Telegraph's Peter Oborne says he feels 'sick' over alleged failings of paper's HSBC coverage

Oborne accused The Telegraph's owners of suppressing coverage of certain stories for fear of losing advertising revenue

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The Independent Online

Former Telegraph journalist Peter Oborne has said that "poor editorial judgement" has been exercised at the newspaper he stepped down from.

Following his announcement that he had resigned from his position as The Telegraph's chief political commentator, Oborne appeared in a strongly-worded interview on BBC Radio 4, where he repeated his comments that the paper had "failed" its readers in its alleged underreporting of the HSBC scandal.

"As a journalist it makes you feel sick," he said.

Oborne wrote about his resignation in a blog on the openDemocracy website on 17 February, where he accused his bosses of appeasing Chinese interests and claimed that they removed critical pieces on China.

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A cached version of the original HSBC story that the Telegraph has since taken down

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What the link looks like now on the Telegraph website

He also alleged that as a result of a 2012 investigation into accounts held by HSBC in Jersey, reporters were "ordered to destroy all emails, reports and documents related to the HSBC investigation". He claimed that at this stage, "in a remarkable departure from normal practise… lawyers for the Barclay brothers became closely involved".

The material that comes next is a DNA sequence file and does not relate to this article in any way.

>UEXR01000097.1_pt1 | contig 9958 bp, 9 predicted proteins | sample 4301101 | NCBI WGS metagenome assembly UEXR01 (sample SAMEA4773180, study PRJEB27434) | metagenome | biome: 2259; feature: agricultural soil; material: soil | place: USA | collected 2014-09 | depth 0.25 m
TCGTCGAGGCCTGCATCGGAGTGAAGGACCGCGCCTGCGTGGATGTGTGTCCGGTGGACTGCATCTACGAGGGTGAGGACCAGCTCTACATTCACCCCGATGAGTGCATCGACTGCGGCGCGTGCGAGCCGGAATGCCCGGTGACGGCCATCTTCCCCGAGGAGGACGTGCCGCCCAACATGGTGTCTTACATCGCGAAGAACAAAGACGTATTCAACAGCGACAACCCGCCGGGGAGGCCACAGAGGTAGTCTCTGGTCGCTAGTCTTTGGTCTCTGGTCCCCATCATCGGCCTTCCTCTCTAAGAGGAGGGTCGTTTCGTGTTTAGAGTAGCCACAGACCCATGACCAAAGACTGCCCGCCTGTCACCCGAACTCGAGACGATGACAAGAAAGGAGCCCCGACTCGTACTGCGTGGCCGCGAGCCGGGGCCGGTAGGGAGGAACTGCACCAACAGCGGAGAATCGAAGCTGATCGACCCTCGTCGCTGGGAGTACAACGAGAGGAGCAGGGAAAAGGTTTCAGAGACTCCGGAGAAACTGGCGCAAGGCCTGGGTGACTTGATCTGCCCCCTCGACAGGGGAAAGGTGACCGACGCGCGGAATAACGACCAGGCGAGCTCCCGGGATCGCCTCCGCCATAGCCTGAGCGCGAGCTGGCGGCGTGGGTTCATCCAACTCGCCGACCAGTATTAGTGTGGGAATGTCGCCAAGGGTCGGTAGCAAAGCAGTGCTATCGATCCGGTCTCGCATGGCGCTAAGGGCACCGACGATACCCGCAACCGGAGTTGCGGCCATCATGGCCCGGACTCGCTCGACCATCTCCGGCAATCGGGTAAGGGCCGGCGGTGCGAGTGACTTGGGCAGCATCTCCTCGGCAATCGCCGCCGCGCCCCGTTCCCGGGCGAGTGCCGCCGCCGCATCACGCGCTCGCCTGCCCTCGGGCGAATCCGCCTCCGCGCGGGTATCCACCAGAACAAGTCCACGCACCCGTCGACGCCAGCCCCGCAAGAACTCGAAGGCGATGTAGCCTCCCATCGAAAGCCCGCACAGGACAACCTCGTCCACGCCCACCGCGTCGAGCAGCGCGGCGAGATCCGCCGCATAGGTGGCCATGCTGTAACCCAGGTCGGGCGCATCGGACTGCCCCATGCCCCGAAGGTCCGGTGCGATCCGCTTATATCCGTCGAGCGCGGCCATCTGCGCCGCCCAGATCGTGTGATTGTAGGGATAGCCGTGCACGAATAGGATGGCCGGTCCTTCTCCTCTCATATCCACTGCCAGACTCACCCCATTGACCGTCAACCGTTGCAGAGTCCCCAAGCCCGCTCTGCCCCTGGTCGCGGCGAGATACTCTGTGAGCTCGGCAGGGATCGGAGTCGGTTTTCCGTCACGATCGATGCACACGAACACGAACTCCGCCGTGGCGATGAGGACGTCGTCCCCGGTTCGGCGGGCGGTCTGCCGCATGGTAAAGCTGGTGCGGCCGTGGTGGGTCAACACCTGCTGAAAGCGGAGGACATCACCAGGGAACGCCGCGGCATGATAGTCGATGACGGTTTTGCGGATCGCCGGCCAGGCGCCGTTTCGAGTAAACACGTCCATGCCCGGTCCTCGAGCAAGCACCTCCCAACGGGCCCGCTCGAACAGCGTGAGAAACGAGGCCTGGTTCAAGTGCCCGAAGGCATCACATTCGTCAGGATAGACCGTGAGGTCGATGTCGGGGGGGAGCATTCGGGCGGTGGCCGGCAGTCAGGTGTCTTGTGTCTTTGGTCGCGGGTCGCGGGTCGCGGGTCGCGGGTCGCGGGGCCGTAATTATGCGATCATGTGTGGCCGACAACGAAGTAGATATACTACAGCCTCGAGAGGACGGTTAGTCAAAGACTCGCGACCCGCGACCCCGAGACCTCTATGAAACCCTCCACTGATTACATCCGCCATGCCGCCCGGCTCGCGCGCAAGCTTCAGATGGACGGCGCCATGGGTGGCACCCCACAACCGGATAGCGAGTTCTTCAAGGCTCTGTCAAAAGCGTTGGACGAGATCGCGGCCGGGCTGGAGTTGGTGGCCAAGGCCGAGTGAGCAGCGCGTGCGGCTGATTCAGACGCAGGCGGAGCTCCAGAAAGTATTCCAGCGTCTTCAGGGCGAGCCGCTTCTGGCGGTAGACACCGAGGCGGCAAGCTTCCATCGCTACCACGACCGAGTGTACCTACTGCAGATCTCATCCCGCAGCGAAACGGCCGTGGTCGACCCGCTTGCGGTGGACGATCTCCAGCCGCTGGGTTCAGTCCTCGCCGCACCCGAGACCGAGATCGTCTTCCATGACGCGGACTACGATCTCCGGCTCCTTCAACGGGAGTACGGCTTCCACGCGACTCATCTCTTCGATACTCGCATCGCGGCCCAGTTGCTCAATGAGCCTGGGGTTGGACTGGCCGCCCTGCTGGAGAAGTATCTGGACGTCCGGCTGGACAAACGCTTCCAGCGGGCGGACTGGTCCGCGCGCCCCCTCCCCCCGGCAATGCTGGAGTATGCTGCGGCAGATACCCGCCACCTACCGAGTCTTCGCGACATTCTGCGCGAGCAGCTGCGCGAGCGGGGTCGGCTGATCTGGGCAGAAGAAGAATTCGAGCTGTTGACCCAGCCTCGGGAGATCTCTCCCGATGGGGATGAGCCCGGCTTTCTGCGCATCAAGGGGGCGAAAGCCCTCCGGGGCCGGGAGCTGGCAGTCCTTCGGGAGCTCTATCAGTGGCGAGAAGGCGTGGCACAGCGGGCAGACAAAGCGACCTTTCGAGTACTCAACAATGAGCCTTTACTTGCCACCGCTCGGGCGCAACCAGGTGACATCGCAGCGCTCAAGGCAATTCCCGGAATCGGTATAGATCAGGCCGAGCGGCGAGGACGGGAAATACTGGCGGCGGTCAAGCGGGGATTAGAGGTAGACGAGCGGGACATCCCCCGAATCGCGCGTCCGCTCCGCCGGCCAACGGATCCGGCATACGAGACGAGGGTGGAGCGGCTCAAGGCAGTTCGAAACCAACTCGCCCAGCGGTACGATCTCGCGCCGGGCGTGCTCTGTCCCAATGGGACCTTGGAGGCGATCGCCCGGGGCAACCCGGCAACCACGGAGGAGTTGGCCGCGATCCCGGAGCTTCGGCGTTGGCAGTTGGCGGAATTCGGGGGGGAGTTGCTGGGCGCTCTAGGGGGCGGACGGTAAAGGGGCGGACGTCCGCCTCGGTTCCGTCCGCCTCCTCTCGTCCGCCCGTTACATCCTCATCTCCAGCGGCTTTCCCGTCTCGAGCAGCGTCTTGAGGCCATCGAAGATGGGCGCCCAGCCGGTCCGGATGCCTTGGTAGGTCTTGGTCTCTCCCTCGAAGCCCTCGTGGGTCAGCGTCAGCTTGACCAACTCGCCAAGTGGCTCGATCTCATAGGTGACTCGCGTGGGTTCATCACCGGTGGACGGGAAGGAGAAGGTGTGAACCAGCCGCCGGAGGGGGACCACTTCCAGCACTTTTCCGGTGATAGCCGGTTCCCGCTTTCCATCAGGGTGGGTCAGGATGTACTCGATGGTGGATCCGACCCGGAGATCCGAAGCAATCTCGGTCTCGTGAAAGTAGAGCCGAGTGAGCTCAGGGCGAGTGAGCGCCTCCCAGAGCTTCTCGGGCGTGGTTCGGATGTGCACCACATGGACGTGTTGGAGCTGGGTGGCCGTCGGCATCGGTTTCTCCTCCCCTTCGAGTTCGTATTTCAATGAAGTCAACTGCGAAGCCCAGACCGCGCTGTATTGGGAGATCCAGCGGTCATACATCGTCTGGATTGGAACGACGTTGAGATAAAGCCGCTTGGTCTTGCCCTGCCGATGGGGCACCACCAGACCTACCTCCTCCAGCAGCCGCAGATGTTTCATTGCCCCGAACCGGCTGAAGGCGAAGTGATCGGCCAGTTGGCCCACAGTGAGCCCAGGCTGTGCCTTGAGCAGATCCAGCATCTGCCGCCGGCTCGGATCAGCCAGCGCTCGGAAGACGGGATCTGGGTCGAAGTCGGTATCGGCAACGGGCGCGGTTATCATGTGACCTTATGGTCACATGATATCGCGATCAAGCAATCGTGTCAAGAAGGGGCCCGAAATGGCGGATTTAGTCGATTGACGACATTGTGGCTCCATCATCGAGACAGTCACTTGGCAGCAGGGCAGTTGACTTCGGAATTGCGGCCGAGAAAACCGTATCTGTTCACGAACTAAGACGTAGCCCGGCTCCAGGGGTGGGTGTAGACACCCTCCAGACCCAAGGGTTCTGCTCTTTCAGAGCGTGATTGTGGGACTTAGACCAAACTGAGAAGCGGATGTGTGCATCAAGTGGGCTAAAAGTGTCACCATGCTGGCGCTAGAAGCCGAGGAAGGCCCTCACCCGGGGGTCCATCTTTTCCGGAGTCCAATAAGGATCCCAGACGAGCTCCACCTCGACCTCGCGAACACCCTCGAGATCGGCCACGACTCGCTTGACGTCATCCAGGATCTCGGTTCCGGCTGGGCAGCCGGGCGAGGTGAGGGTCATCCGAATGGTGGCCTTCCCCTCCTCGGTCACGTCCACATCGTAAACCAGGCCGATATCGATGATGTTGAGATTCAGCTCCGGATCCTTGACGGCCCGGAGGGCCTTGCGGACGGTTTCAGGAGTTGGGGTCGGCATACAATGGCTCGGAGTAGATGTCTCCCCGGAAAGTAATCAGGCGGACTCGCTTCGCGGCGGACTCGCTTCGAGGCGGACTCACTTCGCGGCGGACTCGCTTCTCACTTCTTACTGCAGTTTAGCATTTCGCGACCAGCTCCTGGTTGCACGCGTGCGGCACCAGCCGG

The journalist quoted a conversation with Murdoch MacLennan, chief executive of Telegraph Media Group, whom he said freely admitted that advertising was allowed to affect editorial at the paper.

Speaking on Radio 4, Oborne said The Telegraph "must call an independent review" and a "full assessment of the relationship between advertising and editorial".

He then referred to a report in the Guardian which said that HSBC allegedly put its advertising with the paper’s parent company, Guardian News and Media, “on pause” while discussions were ongoing over the publication of the latest HSBC revelations.

"It looks to an outsider very much as if it is using advertising as a tool to supress free speech," Oborne said. “They need to explain why they suspended their advertising in the Guardian last week and in The Telegraph."

"A fraud is being perpetrated on Telegraph readers who buy the paper, expecting to get the news," he continued, "and instead get something that gives the impression that it’s been vetted by the advertising department."

The Independent has contacted The Telegraph and HSBC for comment. Yesterday The Telegraph called Mr Oborne’s attack "full of inaccuracy and innuendo” and denied that its editorial judgment had ever been compromised by commercial imperitives.

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